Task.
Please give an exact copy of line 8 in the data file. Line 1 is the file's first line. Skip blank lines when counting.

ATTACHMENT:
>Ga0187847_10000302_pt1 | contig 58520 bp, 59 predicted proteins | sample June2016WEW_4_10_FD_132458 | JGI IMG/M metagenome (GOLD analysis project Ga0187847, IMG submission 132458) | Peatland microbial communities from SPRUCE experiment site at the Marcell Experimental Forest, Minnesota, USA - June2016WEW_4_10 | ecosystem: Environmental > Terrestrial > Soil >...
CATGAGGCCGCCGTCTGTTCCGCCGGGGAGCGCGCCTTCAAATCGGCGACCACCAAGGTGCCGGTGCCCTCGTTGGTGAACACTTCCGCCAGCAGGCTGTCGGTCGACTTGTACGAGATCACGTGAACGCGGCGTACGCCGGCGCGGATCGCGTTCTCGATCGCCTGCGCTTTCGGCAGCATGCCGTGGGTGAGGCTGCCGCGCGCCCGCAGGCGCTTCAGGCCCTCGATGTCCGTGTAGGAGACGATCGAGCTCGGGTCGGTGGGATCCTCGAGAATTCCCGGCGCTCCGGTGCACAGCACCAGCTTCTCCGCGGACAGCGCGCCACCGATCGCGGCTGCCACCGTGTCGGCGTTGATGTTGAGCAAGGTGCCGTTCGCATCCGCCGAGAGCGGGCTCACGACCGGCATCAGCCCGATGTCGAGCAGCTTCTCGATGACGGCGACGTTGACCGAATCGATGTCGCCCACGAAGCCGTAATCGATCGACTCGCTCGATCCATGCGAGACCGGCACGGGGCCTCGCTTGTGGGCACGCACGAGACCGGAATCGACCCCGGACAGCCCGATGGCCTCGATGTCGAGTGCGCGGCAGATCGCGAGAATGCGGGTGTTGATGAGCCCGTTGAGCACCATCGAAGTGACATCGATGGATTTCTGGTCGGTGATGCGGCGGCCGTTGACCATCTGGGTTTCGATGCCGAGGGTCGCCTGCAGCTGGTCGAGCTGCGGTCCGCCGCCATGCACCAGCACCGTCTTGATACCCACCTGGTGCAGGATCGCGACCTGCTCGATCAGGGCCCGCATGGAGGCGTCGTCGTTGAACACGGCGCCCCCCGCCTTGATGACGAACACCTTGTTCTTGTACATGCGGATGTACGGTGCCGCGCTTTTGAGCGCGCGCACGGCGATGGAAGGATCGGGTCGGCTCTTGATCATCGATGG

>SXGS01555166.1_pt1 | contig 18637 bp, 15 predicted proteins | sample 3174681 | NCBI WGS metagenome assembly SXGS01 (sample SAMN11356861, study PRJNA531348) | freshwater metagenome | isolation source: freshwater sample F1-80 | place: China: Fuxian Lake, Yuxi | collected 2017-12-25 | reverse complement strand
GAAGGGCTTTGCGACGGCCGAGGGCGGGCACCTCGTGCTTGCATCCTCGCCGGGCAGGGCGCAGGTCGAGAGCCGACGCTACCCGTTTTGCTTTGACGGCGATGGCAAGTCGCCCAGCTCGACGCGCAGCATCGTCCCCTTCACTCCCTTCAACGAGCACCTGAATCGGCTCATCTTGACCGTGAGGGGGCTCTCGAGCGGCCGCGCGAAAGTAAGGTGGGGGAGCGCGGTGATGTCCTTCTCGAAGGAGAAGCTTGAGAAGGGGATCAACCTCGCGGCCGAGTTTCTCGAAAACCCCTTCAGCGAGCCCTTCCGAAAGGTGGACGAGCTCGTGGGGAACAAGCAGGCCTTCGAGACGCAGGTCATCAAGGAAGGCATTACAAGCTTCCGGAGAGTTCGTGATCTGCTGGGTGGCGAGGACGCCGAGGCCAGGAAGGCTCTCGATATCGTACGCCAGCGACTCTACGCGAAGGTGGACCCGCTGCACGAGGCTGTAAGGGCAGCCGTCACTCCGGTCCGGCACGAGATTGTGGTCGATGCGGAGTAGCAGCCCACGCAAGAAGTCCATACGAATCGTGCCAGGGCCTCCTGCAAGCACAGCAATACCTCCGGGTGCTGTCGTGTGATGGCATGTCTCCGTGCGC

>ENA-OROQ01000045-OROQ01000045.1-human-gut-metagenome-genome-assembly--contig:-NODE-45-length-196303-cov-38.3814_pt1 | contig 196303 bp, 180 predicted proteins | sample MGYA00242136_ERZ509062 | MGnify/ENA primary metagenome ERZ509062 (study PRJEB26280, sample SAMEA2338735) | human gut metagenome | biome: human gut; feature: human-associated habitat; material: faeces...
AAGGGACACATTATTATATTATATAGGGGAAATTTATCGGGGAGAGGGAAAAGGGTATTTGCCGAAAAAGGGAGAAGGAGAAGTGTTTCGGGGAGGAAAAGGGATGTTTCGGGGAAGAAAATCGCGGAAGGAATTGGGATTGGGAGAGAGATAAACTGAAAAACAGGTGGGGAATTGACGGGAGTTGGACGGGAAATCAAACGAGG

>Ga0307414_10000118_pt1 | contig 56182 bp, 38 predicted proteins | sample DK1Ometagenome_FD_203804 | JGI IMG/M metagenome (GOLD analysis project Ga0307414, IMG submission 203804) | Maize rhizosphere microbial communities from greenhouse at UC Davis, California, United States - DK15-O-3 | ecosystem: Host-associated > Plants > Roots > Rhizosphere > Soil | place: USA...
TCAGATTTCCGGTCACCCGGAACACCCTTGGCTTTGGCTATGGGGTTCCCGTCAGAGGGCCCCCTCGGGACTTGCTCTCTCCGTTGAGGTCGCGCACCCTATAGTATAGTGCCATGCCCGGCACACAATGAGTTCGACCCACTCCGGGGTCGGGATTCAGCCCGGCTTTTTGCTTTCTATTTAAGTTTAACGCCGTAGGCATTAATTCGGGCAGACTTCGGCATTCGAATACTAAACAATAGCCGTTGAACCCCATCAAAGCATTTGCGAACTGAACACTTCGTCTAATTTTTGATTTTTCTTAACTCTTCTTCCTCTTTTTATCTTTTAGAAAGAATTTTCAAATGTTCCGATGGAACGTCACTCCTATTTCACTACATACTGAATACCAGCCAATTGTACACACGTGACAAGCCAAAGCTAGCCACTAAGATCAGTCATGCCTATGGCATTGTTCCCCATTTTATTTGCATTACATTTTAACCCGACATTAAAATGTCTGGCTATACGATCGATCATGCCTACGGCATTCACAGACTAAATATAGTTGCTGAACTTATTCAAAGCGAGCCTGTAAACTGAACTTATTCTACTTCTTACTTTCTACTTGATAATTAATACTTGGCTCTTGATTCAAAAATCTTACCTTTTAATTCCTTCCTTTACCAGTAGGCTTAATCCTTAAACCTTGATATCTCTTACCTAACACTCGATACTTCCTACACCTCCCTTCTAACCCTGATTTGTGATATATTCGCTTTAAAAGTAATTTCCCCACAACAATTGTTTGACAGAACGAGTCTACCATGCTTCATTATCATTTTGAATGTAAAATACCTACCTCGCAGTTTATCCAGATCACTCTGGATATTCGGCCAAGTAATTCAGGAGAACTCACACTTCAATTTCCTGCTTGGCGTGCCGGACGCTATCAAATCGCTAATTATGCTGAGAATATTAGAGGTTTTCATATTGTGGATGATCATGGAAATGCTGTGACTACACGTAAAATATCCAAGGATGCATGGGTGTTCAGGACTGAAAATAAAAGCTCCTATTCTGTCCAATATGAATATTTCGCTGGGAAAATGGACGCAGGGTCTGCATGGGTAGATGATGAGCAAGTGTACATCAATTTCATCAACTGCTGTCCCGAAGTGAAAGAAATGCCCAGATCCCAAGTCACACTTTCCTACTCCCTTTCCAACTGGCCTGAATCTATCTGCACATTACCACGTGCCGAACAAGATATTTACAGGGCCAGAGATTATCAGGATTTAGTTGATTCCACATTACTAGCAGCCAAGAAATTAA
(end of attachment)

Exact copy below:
TCAGATTTCCGGTCACCCGGAACACCCTTGGCTTTGGCTATGGGGTTCCCGTCAGAGGGCCCCCTCGGGACTTGCTCTCTCCGTTGAGGTCGCGCACCCTATAGTATAGTGCCATGCCCGGCACACAATGAGTTCGACCCACTCCGGGGTCGGGATTCAGCCCGGCTTTTTGCTTTCTATTTAAGTTTAACGCCGTAGGCATTAATTCGGGCAGACTTCGGCATTCGAATACTAAACAATAGCCGTTGAACCCCATCAAAGCATTTGCGAACTGAACACTTCGTCTAATTTTTGATTTTTCTTAACTCTTCTTCCTCTTTTTATCTTTTAGAAAGAATTTTCAAATGTTCCGATGGAACGTCACTCCTATTTCACTACATACTGAATACCAGCCAATTGTACACACGTGACAAGCCAAAGCTAGCCACTAAGATCAGTCATGCCTATGGCATTGTTCCCCATTTTATTTGCATTACATTTTAACCCGACATTAAAATGTCTGGCTATACGATCGATCATGCCTACGGCATTCACAGACTAAATATAGTTGCTGAACTTATTCAAAGCGAGCCTGTAAACTGAACTTATTCTACTTCTTACTTTCTACTTGATAATTAATACTTGGCTCTTGATTCAAAAATCTTACCTTTTAATTCCTTCCTTTACCAGTAGGCTTAATCCTTAAACCTTGATATCTCTTACCTAACACTCGATACTTCCTACACCTCCCTTCTAACCCTGATTTGTGATATATTCGCTTTAAAAGTAATTTCCCCACAACAATTGTTTGACAGAACGAGTCTACCATGCTTCATTATCATTTTGAATGTAAAATACCTACCTCGCAGTTTATCCAGATCACTCTGGATATTCGGCCAAGTAATTCAGGAGAACTCACACTTCAATTTCCTGCTTGGCGTGCCGGACGCTATCAAATCGCTAATTATGCTGAGAATATTAGAGGTTTTCATATTGTGGATGATCATGGAAATGCTGTGACTACACGTAAAATATCCAAGGATGCATGGGTGTTCAGGACTGAAAATAAAAGCTCCTATTCTGTCCAATATGAATATTTCGCTGGGAAAATGGACGCAGGGTCTGCATGGGTAGATGATGAGCAAGTGTACATCAATTTCATCAACTGCTGTCCCGAAGTGAAAGAAATGCCCAGATCCCAAGTCACACTTTCCTACTCCCTTTCCAACTGGCCTGAATCTATCTGCACATTACCACGTGCCGAACAAGATATTTACAGGGCCAGAGATTATCAGGATTTAGTTGATTCCACATTACTAGCAGCCAAGAAATTAA